"Expected 2006 global hybrid sales" based on vehicle registration trends through July 2006.
"Top 5 global hybrid markets" and "Top 5 US hybrid markets" based on vehicle registrations CYTD July 2006.
October was a tough month for hybrid vehicles in the United States. Sales were down almost 20% from last month, and hybrids accounted for only 1.5% of sold vehicles— compared to a high of 1.8% last August. But before we start writing an obituary for hybrids, we should consider that October was a down month throughout the auto industry: sales of all types of vehicles fell by 10% in October. In the broader context, things look more promising for hybrids. Sales are up 10% compared to October 2005, and the growth in hybrid sales remains well above the growth rate of the overall vehicle market.
Two factors may have affected some hybrid shoppers this October. First, gas prices continued their four-month-long decline, falling to an average of $2.29 per gallon in October. Second, tax credits for buyers of Toyota hybrids were halved this month, a change that remains in effect until April 2007, when credits for Toyota vehicles will be reduced further.
Undoubtedly, one or both of these changes in the economics of the hybrid purchase turned off some potential buyers. But neither offers a complete explanation for October’s sales numbers. Gas prices matter, but our analysis shows only a moderate correlation between monthly hybrid sales and gas prices. (The correlation weakens considerably for big-sellers like the Toyota Prius.) Nor are tax credits the raison d’etre for many hybrid purchases. Some Toyota hybrids experienced 30% sales drops this month, but the Prius (which offers the largest tax incentive relative to purchase price) saw a much lower decline.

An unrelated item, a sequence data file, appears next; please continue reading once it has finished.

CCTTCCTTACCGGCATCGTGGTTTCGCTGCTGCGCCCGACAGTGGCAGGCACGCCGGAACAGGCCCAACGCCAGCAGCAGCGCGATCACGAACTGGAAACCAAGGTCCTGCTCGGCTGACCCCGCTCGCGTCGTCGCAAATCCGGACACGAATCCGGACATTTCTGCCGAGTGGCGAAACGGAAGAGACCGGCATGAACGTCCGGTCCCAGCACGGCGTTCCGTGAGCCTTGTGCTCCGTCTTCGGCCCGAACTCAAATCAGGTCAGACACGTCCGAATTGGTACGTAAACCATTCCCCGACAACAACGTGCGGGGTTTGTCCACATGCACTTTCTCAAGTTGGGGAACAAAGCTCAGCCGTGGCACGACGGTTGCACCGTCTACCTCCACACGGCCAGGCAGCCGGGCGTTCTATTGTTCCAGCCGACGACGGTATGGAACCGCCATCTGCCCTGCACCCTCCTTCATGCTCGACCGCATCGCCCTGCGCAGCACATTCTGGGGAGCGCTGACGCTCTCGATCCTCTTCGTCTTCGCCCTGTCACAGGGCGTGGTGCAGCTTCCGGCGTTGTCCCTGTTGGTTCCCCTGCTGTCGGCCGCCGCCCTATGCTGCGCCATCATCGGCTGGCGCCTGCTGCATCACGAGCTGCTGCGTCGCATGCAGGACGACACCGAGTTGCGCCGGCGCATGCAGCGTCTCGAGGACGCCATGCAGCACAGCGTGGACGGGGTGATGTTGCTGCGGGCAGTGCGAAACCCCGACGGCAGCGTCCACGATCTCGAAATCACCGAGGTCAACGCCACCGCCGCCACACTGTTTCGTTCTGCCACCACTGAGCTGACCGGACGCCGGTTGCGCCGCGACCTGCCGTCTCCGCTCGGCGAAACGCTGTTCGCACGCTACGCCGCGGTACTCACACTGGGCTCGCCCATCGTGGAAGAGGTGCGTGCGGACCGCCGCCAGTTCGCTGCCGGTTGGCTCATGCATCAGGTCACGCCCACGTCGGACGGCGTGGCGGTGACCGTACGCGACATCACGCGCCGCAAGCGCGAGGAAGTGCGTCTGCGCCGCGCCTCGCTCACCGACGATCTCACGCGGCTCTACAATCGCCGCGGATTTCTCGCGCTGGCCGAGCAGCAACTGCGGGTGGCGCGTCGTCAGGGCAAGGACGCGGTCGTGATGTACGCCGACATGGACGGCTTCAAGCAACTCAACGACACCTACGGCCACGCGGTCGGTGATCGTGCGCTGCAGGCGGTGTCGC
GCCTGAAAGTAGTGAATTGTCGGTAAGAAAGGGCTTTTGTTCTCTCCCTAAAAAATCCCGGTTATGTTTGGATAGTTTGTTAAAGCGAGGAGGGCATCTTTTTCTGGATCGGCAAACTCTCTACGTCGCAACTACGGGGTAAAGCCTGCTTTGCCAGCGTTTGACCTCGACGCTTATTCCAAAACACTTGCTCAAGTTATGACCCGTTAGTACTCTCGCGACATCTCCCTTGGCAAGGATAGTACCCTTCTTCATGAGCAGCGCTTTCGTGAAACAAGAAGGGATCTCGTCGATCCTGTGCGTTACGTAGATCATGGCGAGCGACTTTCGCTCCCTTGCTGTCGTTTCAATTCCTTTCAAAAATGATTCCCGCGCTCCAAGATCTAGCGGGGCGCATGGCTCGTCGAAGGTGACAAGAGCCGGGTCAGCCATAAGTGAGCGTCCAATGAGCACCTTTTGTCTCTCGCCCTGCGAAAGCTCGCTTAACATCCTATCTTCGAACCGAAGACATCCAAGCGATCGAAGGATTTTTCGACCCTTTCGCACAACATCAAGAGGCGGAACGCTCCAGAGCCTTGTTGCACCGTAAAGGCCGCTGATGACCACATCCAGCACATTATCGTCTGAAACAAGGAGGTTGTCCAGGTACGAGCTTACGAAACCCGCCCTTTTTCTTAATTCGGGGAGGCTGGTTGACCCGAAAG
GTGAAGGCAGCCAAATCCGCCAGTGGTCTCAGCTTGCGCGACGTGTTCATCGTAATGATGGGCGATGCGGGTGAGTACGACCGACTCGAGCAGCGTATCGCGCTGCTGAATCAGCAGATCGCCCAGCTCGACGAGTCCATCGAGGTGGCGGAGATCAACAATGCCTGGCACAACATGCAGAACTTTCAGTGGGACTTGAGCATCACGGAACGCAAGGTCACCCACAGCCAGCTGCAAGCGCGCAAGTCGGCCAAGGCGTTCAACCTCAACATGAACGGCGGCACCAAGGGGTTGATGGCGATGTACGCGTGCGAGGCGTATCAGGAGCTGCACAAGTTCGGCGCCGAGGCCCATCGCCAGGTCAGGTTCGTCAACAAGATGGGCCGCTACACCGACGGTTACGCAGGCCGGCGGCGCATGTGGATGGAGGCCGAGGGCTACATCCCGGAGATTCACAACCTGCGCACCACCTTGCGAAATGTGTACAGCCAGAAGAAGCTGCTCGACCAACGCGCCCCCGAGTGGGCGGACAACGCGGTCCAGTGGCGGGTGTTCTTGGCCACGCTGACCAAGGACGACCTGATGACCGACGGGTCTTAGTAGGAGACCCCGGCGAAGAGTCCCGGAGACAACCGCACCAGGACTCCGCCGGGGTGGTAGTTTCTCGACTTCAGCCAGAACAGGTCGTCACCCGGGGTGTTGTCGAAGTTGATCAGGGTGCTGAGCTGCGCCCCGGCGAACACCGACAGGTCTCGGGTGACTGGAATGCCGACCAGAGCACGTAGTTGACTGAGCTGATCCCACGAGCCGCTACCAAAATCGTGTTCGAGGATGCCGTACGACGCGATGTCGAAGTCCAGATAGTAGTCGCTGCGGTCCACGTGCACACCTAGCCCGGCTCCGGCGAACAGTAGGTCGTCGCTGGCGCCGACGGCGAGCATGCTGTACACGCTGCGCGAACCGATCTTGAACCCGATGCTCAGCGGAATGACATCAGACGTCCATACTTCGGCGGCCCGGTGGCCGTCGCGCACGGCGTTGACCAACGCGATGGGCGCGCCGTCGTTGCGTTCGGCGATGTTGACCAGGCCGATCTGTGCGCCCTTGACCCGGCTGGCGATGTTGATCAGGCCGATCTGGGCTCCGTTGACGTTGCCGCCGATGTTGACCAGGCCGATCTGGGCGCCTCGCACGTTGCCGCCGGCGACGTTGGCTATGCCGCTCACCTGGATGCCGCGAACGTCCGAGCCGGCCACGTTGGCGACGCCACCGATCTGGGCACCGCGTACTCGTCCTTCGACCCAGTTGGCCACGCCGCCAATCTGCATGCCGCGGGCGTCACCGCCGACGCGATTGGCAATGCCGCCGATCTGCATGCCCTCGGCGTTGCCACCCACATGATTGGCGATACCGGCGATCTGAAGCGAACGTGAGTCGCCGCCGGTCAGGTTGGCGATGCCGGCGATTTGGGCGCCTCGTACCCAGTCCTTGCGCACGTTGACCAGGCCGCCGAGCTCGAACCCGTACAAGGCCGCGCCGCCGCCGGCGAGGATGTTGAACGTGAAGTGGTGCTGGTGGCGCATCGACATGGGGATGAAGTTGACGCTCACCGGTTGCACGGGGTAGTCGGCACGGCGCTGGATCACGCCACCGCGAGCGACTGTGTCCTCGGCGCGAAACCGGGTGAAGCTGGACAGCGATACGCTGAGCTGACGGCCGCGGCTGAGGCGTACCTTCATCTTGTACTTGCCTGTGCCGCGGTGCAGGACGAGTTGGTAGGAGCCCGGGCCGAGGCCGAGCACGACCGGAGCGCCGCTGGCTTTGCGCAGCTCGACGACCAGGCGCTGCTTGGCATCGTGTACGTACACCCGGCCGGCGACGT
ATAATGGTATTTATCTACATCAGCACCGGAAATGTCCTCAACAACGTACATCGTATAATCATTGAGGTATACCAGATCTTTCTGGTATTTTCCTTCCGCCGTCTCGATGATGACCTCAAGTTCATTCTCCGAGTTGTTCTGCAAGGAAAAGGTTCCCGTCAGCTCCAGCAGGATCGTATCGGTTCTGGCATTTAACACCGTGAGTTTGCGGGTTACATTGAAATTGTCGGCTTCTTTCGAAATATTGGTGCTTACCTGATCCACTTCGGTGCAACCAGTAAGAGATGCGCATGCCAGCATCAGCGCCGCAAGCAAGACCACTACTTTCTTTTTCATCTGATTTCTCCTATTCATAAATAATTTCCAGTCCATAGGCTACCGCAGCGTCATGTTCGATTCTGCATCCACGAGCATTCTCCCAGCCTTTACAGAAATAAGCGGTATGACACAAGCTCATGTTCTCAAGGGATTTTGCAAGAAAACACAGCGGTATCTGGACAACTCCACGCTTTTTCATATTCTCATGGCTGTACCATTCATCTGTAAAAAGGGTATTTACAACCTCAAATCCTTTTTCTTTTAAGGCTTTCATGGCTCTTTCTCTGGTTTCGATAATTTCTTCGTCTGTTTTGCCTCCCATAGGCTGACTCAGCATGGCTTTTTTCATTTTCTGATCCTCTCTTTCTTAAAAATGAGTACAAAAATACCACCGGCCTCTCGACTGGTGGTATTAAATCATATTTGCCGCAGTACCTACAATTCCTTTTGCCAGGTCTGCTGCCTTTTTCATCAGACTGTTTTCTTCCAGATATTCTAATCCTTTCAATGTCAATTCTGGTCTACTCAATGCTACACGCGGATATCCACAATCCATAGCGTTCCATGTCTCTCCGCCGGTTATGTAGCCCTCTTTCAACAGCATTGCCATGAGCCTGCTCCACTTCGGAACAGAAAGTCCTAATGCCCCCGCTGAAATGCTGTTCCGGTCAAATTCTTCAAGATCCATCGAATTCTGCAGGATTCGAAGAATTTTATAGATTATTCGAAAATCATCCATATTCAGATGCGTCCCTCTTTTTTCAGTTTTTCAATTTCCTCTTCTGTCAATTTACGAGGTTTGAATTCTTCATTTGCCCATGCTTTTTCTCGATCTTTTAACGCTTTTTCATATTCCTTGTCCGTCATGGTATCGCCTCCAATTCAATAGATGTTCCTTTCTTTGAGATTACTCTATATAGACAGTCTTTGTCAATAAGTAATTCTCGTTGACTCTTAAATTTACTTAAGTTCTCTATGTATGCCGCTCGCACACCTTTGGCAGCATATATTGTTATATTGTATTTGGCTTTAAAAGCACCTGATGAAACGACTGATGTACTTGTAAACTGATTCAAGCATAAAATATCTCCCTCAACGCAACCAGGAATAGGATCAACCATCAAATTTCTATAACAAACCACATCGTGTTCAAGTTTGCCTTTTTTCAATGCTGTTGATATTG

What matters to many hybrid buyers—particularly those who are sustaining sales of the Prius—has little to do with cost savings. Research shows that hybrids stand for bigger ideas, including preserving the environment, gaining independence from oil companies and foreign oil-producing regimes, and being savvy about the latest technology. The more efficient a hybrid is relative to conventional vehicles, the more strongly it connects with these ideas. Thus, high-efficiency, high-mileage vehicles like the Toyota Prius, Toyota Camry, and Honda Civic are selling at the highest volumes—regardless of gas prices. In contrast, lower-mileage, performance-oriented hybrids like the Honda Accord and Lexus RX 400h are selling at lower volumes, and have seen substantial sales declines from 2005 levels.